The more you provide appropriate feedback to your puppy when he mouths and bites your hands, the more quickly he will learn to decrease the force of his bites, and the safer his jaws will be in adulthood. The number of times your puppy bites or mouths you will increase steadily as your pup’s stamina and desire to play increase throughout puppyhood and adolescence. However, the number of times your puppy hurts you should peak at three and a half months of age as his jaws become more powerful and then decrease as your puppy learns to be more gentle.

Remember, stuffed animals and squeaky toys are not chew toys: their destruction and consumption is extremely dangerous for your dog.

Sign your puppy up to puppy class. Puppy classes offer the best controlled venue for your puppy to learn bite inhibition.

Socialization and Training at Home

Your puppy must socialize with at least one hundred people before she is three Months old. That’s just 25 people a week, or 4 a day. List the number of people who met your puppy.

Supervise your puppy and human youngsters at all times. Let the puppy sniff the baby’s diapers. Protect the baby’s face and hands. Toddlers may hand feed and train the puppy if you enclose their hand in yours. Children and teenagers are the very best puppy trainers if they have proper instruction and supervision.

Your puppy needs to be exposed to people wearing hats, helmets, sunglasses, and beards, carrying umbrella, as well as people acting weird, making funny faces, staring, walking weird, laughing, giggling, crying, talking loudly, and pretending to argue. Anything different to socialize the puppy to everything out there.

Socializing and Training Outside the Home

The big wide world can be a scary place for a three-month old pup. Do not rush your puppy through the environment. Choose a quiet street near your house and give your puppy all the time in the world to watch the world go by. Make sure you take your puppy’s dinner kibble in a picnic bag. After a half dozen or so picnics, your puppy will be well adjusted-been there, done that, like that!

  • Hand feed your puppy a piece of kibble each time a person or another dog passes by.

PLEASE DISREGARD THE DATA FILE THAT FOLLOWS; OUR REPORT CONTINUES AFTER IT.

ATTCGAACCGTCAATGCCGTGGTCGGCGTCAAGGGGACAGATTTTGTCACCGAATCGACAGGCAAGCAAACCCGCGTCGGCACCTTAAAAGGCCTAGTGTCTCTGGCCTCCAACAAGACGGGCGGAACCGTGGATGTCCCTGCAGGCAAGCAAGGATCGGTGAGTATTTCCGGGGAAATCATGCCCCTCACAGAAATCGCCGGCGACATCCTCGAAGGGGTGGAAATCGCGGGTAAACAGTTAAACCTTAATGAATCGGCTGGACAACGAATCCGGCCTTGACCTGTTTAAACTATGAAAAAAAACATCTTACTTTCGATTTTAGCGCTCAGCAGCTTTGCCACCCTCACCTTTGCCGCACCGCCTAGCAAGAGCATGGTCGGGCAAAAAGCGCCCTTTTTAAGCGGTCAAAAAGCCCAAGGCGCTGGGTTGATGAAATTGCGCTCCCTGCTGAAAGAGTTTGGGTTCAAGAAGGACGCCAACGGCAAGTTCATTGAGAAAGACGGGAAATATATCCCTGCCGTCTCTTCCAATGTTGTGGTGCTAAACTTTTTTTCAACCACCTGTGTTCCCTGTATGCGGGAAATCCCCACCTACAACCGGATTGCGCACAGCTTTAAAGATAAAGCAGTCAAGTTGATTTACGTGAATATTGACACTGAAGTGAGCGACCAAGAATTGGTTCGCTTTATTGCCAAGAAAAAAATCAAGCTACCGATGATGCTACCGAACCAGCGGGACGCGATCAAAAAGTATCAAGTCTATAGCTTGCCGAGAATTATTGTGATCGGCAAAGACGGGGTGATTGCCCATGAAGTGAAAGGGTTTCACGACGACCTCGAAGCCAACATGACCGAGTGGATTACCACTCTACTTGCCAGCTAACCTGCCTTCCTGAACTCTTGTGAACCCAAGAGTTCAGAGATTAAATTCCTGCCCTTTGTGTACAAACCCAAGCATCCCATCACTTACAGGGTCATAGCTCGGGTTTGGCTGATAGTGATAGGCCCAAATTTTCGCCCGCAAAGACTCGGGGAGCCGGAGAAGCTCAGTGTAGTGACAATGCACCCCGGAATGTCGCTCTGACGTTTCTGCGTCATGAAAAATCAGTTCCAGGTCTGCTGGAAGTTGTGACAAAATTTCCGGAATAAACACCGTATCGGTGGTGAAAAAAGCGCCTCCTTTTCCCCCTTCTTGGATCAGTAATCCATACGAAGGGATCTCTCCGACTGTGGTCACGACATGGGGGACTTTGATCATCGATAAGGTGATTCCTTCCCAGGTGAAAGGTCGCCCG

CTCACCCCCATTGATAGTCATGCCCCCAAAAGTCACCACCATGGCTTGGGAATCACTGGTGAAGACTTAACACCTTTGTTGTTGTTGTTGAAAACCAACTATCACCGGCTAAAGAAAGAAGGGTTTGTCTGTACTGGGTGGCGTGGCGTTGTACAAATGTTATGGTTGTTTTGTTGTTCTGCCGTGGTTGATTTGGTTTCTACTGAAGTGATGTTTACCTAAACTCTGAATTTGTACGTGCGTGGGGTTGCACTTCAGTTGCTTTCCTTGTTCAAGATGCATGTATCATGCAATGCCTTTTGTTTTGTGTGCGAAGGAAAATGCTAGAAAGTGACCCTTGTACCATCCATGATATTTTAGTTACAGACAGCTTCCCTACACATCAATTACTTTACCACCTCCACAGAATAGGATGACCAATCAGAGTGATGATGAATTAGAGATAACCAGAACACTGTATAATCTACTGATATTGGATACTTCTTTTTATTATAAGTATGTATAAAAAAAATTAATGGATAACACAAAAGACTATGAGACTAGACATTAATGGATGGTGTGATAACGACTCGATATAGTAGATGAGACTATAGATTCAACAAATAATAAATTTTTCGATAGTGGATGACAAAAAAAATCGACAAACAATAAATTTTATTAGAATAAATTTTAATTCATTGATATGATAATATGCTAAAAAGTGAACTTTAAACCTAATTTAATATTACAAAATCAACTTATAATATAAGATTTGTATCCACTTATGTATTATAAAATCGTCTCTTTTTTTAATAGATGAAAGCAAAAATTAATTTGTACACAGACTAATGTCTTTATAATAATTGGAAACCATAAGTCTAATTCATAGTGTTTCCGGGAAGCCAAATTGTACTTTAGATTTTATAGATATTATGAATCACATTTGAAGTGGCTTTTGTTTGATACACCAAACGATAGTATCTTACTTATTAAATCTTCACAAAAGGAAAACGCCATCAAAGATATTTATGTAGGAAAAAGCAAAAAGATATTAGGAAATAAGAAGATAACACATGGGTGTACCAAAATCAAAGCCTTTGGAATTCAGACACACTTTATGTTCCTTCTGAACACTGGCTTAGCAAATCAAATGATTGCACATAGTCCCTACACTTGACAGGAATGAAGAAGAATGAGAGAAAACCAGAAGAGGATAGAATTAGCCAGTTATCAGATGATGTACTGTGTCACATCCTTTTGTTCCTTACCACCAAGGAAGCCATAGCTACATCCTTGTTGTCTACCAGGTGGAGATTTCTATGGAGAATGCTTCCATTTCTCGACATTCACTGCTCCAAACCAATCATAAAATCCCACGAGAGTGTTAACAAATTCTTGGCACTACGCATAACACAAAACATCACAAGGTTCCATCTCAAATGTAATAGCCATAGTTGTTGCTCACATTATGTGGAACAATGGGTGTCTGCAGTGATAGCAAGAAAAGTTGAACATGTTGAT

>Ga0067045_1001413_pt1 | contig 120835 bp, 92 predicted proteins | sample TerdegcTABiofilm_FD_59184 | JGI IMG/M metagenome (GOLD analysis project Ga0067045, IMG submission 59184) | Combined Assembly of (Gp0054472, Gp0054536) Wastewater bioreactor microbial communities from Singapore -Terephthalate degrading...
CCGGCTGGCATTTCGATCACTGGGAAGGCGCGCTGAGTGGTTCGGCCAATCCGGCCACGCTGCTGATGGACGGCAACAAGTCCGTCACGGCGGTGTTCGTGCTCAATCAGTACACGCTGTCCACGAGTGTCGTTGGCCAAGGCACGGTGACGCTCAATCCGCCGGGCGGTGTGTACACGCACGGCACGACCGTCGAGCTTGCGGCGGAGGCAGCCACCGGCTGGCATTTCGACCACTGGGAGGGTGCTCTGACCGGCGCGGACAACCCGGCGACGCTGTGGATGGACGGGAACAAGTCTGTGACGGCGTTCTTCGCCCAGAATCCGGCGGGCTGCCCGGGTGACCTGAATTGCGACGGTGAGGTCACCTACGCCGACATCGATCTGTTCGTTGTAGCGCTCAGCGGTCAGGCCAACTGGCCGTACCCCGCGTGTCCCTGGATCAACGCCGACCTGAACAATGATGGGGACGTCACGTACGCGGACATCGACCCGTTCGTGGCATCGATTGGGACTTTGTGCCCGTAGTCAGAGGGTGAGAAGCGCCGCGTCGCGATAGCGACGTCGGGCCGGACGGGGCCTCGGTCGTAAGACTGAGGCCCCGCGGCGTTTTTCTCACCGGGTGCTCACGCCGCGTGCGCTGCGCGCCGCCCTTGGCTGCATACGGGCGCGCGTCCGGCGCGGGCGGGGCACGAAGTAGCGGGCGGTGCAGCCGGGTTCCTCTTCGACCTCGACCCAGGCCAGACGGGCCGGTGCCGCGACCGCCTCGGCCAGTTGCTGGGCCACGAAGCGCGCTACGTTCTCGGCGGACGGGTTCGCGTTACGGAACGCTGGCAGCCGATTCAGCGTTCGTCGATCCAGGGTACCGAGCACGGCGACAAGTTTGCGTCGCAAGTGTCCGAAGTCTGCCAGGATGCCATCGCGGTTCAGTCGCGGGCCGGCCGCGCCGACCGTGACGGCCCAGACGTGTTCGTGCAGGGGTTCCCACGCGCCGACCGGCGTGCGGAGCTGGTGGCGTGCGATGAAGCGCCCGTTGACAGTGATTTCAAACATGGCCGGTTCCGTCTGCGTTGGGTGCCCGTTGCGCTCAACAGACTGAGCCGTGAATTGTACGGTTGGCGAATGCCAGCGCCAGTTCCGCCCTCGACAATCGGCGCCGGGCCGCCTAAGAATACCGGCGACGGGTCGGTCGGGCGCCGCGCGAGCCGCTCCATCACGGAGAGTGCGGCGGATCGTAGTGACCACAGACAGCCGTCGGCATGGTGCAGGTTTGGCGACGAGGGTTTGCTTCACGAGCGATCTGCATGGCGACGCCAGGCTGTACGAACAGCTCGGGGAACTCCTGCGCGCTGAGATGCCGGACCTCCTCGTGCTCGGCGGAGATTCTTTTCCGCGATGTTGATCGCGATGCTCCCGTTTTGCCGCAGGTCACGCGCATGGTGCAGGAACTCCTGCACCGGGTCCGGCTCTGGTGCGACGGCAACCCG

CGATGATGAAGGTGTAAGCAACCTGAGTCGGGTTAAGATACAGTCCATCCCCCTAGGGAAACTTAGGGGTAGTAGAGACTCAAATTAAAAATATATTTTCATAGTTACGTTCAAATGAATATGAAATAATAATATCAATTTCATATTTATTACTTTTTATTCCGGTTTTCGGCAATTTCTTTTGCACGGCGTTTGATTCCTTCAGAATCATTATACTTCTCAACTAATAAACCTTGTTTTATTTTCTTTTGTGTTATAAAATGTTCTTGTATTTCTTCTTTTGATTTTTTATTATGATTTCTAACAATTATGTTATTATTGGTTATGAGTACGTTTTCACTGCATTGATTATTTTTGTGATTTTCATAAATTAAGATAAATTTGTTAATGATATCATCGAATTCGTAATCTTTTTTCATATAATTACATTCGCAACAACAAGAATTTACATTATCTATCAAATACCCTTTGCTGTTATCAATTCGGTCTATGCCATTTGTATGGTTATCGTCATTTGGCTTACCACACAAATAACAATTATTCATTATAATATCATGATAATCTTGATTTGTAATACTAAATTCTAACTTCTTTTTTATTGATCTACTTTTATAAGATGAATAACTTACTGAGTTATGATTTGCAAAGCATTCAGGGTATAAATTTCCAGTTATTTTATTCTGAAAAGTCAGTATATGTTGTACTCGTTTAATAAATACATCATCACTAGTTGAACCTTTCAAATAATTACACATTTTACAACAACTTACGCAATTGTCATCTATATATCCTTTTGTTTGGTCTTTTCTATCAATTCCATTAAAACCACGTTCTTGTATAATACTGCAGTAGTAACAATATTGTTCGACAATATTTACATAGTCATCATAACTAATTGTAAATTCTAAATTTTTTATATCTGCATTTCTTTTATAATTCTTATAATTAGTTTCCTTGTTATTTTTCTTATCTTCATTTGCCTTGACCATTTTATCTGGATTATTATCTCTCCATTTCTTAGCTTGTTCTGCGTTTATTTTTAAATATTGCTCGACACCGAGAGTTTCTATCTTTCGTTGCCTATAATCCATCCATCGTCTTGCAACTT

• Offer a liver treat each time a child, truck, motorbike, motorcycle, bicycle, or skateboard whizzes by. Have liver treats for strangers and children to feed to your pup when she sits. Have puppy party guests initially expose your puppy to bicycles, skateboards, and other moving objects. Thus, potentially scary stimuli are much more controllable.
  • Repeat the above procedures on a busier street, in downtown commercial area, near a children’s playground, in a shopping center, and in parking lot, in a rural area around other animals. Make sure your puppy gets to spend time exploring office buildings, staircases, elevators, slippery floors and all sorts of different floor surfaces.

Allow your puppy to sit and look at things outside the home gradually as they increase in age. Let him take in the world at large in gradual steps. Reward the puppy for looking back at you an connecting with you.

Don’t force the puppy to connect with people of other dogs if he is hesitant. Allow the puppy to take his time to greet.

To remain sociable and friendly, your puppy needs to meet at least three unfamiliar people and three unfamiliar dogs each day. Otherwise, he will de-socialize dramatically during adolescence (between 4.5 months and 2 years of age).

List your puppy’s top ten favorite activities and games that you use as life rewards to integrate training into your puppy’s lifestyle.

List the games you play with your puppy to make training easy and enjoyable.